Dothideomycetes

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Dothideomycetes
Apple scab SEM.jpg
The reproductive conidia of Venturia inaequalis erupting through the cuticle of a crabapple leaf
Scientific classification
Kingdom: Fungi
Division: Ascomycota
Subdivision: Pezizomycotina
Class: Dothideomycetes
Subclasses & Orders

Dothideomycetidae

Capnodiales
Dothideales
Myriangiales

Pleosporomycetidae

Hysteriales
Jahnulales
Mytilinidiales
Pleosporales

Incertae sedis

Botryosphaeriales
Microthyriales
Patellariales
Trypetheliales

Dothideomycetes is the largest and most diverse class of ascomycete fungi. It comprises 11 orders 90 families, 1300 genera and over 19,000 known species.[1][2] Traditionally, most of its members were included in the loculoascomycetes, which is not part of the currently accepted classification.[3] This indicates that several traditional morphological features in the class are not unique and DNA sequence comparisons are important to define the class.[4]

The designation loculoascomycetes was first proposed for all fungi which have ascolocular development.[5] This type of development refers to the way in which the sexual structure, bearing the sexual spores (ascospores) forms. Dothideomycetes mostly produce flask-like structures referred to as pseudothecia, although other shape variations do exist (e.g. see structures found in Hysteriales). During ascolocular development pockets (locules) form first within the vegetative cells of the fungus and then all the subsequent structures form. These include the asci which, superficially, have a thicker outer layer through which a thinner inner layer ‘bursts’, like a jack-in-a-box to release the spores. These asci are therefore referred to as bitunicate (superficially, two layers) or fissitunicate (referring to spore release). After several DNA sequence comparisons it is now clear that another group of fungi which share these characteristics are distantly related. These are the "black yeasts" in subclass Chaetothyriomycetidae (Eurotiomycetes).[6] This means that loculoascomycetes did not constitute a natural group.

The best known members of this class are several important plant pathogens (like Phaeosphaeria nodorum and Venturia inaequalis). However, a majority of described species are either found as endophytes or saprobes growing on woody debris, decaying leaves or dung. A smaller number exist as lichens[7] and a single species, Cenococcum geophilum, can form mycorrhizal associations with plant roots.[8]

See also[edit]

References[edit]

  1. ^ Kirk PM, Cannon PF, Minter DW, Stalpers JA. (2008). Dictionary of the Fungi. (10th ed.). Wallingford: CABI. p. 221. ISBN 978-0-85199-826-8. 
  2. ^ Schoch CL, Crous PW, Groenewald JZS, Boehm EWA, BurgessTI, Gruyter J De, Hoog GS De, Dixon LJ,Grube M, Gueidan C, Harada Y, Hatakeyama S, Hirayama K, Hosoya T, Huhndorf SM, Hyde KD, Jones EBG, Kohlmeyer J, Kruys Å, Li YM, Lücking R, Lumbsch HT, Marvanová L, Mbatchou JS, McVay AH, Miller AN, Mugambi GK, Muggia L, Nelsen MP, Nelson P, Owensby CA, Phillips AJL, Phongpaichit S, Pointing SB, Pujade-Renaud V, Raja HA, Rivas Plata E, Robbertse B, Ruibal C, Sakayaroj J, Sano T, Selbmann L, Shearer CA, Shirouzu T, Slippers B, Suetrong S, Tanaka K, Volkmann-Kohlmeyer B, Wingfield MJ, Wood AR, Woudenberg JHC, Yonezawa H, Zhang Y, Spatafora JW. (2009). "A class-wide phylogenetic assessment of Dothideomycetes". Studies in Mycology 64: 1–15. doi:10.3114/sim.2009.64.01. PMC 2816964. PMID 20169021. Retrieved 2010-02-04.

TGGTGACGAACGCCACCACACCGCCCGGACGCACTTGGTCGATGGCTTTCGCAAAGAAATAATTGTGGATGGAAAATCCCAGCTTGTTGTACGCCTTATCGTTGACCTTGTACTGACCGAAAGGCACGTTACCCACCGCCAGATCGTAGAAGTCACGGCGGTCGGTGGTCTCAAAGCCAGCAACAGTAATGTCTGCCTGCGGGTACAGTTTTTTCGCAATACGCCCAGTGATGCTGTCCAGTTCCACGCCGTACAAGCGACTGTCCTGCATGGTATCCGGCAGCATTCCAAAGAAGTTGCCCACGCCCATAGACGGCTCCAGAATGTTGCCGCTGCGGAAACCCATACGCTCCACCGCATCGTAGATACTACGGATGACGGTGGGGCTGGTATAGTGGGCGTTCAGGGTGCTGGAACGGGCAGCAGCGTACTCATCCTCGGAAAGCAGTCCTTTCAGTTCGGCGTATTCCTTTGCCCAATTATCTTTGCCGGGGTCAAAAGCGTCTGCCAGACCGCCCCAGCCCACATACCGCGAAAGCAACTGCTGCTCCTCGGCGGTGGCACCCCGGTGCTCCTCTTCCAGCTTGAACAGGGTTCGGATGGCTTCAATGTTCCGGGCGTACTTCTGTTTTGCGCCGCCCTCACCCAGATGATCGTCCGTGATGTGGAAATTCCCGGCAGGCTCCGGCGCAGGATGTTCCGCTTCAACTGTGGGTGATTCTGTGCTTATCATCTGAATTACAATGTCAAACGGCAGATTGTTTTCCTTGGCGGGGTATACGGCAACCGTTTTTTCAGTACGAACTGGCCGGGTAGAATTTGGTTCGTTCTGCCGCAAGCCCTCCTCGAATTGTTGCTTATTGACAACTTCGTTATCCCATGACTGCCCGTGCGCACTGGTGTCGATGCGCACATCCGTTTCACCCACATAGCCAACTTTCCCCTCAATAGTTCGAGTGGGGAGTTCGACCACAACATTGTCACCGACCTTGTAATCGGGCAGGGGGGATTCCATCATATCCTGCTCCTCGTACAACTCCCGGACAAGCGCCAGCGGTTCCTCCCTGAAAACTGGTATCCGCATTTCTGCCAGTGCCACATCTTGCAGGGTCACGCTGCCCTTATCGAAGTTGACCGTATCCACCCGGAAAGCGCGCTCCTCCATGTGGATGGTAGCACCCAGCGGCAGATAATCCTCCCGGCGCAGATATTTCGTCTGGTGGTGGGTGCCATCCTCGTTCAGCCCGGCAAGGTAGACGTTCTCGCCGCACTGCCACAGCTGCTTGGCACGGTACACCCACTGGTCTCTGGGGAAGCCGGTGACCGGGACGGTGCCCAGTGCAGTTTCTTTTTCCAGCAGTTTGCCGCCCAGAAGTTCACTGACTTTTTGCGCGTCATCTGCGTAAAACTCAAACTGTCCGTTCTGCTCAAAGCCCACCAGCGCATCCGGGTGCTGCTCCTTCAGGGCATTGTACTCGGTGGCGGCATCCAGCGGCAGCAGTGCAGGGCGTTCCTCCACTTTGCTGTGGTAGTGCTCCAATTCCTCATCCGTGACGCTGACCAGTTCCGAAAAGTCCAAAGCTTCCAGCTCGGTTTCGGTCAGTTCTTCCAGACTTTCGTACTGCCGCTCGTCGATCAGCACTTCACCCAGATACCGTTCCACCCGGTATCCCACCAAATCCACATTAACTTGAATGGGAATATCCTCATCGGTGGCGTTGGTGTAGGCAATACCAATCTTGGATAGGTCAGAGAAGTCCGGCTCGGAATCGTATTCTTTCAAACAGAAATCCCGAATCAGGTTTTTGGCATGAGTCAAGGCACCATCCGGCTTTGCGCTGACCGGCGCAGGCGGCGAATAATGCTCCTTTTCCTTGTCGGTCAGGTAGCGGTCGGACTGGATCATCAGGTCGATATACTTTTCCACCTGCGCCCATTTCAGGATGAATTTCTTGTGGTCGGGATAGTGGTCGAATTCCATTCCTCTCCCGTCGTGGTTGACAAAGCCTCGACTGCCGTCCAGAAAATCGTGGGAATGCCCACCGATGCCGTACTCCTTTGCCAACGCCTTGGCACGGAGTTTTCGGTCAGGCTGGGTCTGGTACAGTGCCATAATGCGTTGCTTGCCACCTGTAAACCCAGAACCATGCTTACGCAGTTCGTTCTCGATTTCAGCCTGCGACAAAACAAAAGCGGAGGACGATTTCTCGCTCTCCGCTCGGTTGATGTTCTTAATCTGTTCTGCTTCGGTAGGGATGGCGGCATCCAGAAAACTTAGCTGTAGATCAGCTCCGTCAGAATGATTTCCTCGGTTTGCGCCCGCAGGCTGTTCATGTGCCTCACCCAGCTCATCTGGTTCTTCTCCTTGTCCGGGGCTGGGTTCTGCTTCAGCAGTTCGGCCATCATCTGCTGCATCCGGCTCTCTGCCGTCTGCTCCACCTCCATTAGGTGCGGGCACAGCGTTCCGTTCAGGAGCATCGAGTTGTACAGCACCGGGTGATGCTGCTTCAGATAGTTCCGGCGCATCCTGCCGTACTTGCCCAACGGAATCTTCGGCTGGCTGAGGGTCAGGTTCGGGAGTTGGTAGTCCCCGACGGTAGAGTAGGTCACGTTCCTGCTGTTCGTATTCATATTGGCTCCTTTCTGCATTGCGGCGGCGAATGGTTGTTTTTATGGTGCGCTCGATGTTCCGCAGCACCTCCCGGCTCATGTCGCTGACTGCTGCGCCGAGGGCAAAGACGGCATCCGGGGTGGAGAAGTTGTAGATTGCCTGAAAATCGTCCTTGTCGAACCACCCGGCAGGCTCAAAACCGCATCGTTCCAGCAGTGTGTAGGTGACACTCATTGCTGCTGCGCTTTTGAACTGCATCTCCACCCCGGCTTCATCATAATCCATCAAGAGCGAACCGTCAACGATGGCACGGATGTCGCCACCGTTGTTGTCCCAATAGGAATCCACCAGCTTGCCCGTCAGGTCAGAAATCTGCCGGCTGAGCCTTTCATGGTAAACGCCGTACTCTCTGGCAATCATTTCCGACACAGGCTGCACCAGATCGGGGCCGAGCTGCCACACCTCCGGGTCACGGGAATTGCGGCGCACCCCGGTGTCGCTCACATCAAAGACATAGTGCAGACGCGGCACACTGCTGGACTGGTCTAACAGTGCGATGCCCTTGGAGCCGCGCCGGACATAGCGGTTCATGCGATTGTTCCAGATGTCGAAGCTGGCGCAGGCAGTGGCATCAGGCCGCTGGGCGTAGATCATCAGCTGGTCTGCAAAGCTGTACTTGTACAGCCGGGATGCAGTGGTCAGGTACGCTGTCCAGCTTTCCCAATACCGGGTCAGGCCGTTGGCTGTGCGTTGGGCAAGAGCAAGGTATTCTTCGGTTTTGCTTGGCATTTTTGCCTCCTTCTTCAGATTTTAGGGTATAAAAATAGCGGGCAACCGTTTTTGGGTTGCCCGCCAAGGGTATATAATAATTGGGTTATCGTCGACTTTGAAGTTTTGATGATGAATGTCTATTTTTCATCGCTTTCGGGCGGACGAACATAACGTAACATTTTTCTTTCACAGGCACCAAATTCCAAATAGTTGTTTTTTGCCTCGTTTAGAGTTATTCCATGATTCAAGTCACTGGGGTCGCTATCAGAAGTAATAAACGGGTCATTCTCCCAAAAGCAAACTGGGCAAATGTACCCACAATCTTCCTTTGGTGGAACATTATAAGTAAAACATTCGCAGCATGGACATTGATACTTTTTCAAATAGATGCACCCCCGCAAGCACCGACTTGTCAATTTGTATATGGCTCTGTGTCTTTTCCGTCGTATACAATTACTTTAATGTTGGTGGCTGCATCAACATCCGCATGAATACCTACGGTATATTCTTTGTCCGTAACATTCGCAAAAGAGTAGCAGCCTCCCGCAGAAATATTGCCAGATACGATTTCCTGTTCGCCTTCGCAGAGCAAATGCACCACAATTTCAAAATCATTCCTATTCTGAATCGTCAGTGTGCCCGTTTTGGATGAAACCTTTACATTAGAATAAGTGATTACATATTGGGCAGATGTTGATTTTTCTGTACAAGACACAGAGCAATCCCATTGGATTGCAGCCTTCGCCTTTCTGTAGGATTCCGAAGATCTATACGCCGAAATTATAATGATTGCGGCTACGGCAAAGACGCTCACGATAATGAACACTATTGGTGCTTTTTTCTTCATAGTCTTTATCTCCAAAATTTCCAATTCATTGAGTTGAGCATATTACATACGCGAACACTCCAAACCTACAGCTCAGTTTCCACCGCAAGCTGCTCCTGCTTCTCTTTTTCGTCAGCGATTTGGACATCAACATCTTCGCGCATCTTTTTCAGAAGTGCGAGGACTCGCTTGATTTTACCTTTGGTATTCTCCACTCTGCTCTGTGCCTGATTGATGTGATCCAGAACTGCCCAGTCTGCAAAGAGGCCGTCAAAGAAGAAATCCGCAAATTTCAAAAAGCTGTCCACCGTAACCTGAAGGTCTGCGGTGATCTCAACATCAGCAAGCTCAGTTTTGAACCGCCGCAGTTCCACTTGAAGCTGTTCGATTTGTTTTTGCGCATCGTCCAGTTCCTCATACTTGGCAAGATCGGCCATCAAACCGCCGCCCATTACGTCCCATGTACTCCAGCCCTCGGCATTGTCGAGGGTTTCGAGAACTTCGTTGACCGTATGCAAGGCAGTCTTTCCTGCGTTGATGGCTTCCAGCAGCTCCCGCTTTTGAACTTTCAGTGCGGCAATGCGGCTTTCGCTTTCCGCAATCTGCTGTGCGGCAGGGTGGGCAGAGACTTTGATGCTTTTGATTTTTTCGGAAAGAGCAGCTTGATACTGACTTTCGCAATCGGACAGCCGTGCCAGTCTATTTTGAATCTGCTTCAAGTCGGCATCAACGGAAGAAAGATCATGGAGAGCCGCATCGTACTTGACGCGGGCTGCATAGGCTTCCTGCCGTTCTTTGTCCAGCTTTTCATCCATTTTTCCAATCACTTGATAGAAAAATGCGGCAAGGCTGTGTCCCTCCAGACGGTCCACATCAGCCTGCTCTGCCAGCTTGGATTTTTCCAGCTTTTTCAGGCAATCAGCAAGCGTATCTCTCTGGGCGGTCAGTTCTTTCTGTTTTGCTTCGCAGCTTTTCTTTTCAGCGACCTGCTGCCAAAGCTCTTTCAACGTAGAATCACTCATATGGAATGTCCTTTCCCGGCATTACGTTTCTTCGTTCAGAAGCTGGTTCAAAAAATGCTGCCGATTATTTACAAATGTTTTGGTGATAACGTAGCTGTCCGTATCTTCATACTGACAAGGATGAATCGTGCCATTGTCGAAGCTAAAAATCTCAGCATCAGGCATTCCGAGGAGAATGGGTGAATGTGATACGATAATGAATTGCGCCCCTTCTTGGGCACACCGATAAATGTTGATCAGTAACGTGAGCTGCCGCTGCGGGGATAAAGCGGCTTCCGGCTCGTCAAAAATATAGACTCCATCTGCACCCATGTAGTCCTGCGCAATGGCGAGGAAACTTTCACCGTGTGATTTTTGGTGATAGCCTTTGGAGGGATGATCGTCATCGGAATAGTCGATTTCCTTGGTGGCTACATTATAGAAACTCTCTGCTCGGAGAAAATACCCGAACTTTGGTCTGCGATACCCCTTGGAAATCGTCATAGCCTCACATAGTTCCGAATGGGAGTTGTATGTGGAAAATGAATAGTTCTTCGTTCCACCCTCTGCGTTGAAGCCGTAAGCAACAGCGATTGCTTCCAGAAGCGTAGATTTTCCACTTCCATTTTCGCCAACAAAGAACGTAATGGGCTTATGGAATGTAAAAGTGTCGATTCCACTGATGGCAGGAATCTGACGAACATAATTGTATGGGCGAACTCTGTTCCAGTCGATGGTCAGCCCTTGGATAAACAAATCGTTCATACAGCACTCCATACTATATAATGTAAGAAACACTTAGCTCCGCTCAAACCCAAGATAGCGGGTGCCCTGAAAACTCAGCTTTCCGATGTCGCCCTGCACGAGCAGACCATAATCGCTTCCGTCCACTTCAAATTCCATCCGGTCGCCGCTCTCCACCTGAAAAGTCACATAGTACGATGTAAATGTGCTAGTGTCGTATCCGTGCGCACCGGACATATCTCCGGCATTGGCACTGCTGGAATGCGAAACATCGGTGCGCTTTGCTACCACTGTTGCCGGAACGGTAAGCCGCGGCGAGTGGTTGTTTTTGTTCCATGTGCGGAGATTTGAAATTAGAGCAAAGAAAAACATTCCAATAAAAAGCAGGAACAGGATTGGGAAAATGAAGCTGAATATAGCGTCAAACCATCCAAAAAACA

3. ^ Hibbett DS, Binder M, Bischoff JF, Blackwell M, Cannon PF, Eriksson OE, Huhndorf S, James T, Kirk PM, Lücking R, Lumbsch T, Lutzoni F, Matheny PB, Mclaughlin DJ, Powell MJ, Redhead S, Schoch CL, Spatafora JW, Stalpers JA, Vilgalys R, Aime MC, Aptroot A, Bauer R, Begerow D, Benny GL, Castlebury LA, Crous PW, Dai Y-C, Gams W, Geiser DM, Griffith GW, Gueidan C, Hawksworth DL, Hestmark G, Hosaka K, Humber RA, Hyde K, Ironside JE, Koljalg U, Kurtzman CP, Larsson K-H, Lichtwardt R, Longcore J, Miadlikowska J, Miller A, Moncalvo J-M, Mozley-Standridge S, Oberwinkler F, Parmasto E, Reeb V, Rogers JD, Roux C, Ryvarden L, Sampaio JP, Schüßler A, Sugiyama J, Thorn RG, Tibell L, Untereiner WA, Walker C, Wang Z, Weir A, Weiß M, White MM, Winka K, Yao Y-J, Zhang N. (2007). "A higher-level phylogenetic classification of the Fungi". Mycological Research 111 (Pt 5): 509–47. doi:10.1016/j.mycres.2007.03.004. PMID 17572334. 
  4. ^ Lumbsch HT, Huhndorf S. (2007). "Whatever happened to the pyrenomycetes and loculoascomycetes?". Mycological Research. 6 111 (Pt 9): 1064–1074. doi:10.1016/j.mycres.2007.04.004. PMID 18029164. 
  5. ^ Luttrell ES, 1951. Taxonomy of Pyrenomycetes. University of Missouri Studies 24, 1–120.
  6. ^ Geiser, DM; Gueidan, C; Miadlikowska, J; Lutzoni, F; Kauff, F; Hofstetter, V; Fraker, E; Schoch, CL; Tibell, L et al. et al. (2006). "Eurotiomycetes: Eurotiomycetidae and Chaetothyriomycetidae". Mycologia 98 (6): 1053–1064. doi:10.3852/mycologia.98.6.1053. PMID 17486980. 
  7. ^ Nelsen MP, Lücking R, Grube M, Mbatchou JS, Muggia L, Rivas Plata E, Lumbsch HT. (2009). "Unravelling the phylogenetic relationships of lichenised fungi in Dothideomyceta". Studies in Mycology 64: 135–44. doi:10.3114/sim.2009.64.07. PMC 2816970. PMID 20169027. Retrieved 2010-02-04. 
  8. ^ LoBuglio KF, Berbee ML, Taylor JW. (1996). "Phylogenetic origins of the asexual mycorrhizal symbiont Cenococcum geophilum Fr. and other mycorrhizal fungi among the ascomycetes". Molecular Phylogenetics and Evolution 6 (2): 287–94. doi:10.1006/mpev.1996.0077. PMID 8899729. 

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